“I think for every person there, each person probably represented two or three other people who had a work commitment or a kid’s soccer game or wanted to be there and couldn’t,” observes Alicia Stemper, who was also in attendance Saturday (with her partner Lavelle). “So just the sheer numbers (were) impressive.”

Regardless of the actual attendance figures, Saturday’s event was truly historic—and Orange County residents played a major role. Whether the movement will have an effect on actual policy in North Carolina remains to be seen, of course—but everyone I spoke to said they’re hopeful that a change is going to come.

“We sent a message to the State House, and we also sent a message to one another,” said Greene. “It was like no other experience to be in a crowd of that size.”

Lavelle too says the march has her feeling optimistic, in spite of everything. “Even though there’s so much despair in North Carolina about what’s been happening…surely there are people in the General Assembly who see some of the very valid points that we’re making,” she said. “And I felt like it was a demonstration that had to happen–that it was one of those days that was just really, really important.”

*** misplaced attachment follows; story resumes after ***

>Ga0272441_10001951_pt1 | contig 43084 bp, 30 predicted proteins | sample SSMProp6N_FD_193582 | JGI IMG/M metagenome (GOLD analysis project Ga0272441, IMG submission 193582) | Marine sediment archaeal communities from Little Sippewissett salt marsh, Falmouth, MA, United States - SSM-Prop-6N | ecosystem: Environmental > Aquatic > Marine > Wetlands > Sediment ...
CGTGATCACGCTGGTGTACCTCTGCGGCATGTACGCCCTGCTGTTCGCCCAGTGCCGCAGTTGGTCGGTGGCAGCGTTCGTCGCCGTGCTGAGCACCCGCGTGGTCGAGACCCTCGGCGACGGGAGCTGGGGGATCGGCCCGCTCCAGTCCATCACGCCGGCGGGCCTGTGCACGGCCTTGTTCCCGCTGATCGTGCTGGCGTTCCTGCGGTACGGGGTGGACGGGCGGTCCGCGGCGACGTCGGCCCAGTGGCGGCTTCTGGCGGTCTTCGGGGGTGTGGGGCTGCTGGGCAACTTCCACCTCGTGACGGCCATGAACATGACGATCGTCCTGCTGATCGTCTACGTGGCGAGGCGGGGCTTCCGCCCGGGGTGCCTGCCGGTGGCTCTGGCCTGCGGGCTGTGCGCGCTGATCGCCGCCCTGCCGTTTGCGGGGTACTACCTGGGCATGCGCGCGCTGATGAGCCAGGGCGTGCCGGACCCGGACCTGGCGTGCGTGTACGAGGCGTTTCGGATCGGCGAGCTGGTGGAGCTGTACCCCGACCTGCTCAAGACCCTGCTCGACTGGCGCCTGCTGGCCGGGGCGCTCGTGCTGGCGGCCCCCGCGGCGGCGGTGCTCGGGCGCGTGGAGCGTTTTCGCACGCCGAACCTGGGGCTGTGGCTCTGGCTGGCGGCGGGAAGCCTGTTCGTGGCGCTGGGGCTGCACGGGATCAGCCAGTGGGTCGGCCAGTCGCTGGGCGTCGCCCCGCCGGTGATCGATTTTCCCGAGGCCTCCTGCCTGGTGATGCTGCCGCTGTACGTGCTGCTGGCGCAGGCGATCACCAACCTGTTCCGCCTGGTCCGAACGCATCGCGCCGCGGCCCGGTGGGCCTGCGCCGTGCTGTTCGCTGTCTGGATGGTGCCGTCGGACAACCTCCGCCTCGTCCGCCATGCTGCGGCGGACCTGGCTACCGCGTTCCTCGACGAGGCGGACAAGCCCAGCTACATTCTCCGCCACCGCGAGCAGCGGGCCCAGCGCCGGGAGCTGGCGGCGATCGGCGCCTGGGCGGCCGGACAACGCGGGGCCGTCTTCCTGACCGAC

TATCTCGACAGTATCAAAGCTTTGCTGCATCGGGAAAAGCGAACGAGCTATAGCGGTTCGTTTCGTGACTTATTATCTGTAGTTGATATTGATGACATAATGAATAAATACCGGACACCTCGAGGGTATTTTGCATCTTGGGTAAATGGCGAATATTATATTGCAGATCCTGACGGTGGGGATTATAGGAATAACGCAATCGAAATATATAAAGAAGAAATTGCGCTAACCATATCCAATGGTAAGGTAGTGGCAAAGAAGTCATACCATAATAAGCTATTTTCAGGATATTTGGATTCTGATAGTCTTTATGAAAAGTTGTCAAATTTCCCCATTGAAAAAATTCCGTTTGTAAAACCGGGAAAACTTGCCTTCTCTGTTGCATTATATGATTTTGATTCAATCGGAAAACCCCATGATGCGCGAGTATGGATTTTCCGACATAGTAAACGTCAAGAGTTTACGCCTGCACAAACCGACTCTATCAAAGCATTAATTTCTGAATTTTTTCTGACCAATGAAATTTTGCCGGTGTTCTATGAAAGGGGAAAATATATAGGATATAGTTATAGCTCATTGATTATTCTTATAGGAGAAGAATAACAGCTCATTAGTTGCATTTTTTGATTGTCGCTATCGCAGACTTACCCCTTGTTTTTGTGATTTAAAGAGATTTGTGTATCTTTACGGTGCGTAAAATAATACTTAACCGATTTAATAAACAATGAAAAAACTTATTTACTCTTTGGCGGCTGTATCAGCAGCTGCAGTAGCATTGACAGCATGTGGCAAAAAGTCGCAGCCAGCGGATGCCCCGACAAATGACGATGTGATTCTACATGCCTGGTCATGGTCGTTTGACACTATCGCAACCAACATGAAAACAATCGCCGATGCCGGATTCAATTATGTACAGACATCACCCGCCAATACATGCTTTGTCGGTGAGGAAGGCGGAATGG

Voters Top BoCC Agenda Tuesday

ORANGE COUNTY – Orange County Commissioners will discuss how actions by the General Assembly will impact voters when the board meets Tuesday.

The recently passed House Bill 589 contains a host of revisions to state election laws. Orange County Elections Director Tracy Reams will update the board on how the bill will change the way elections are held this year and in years to come.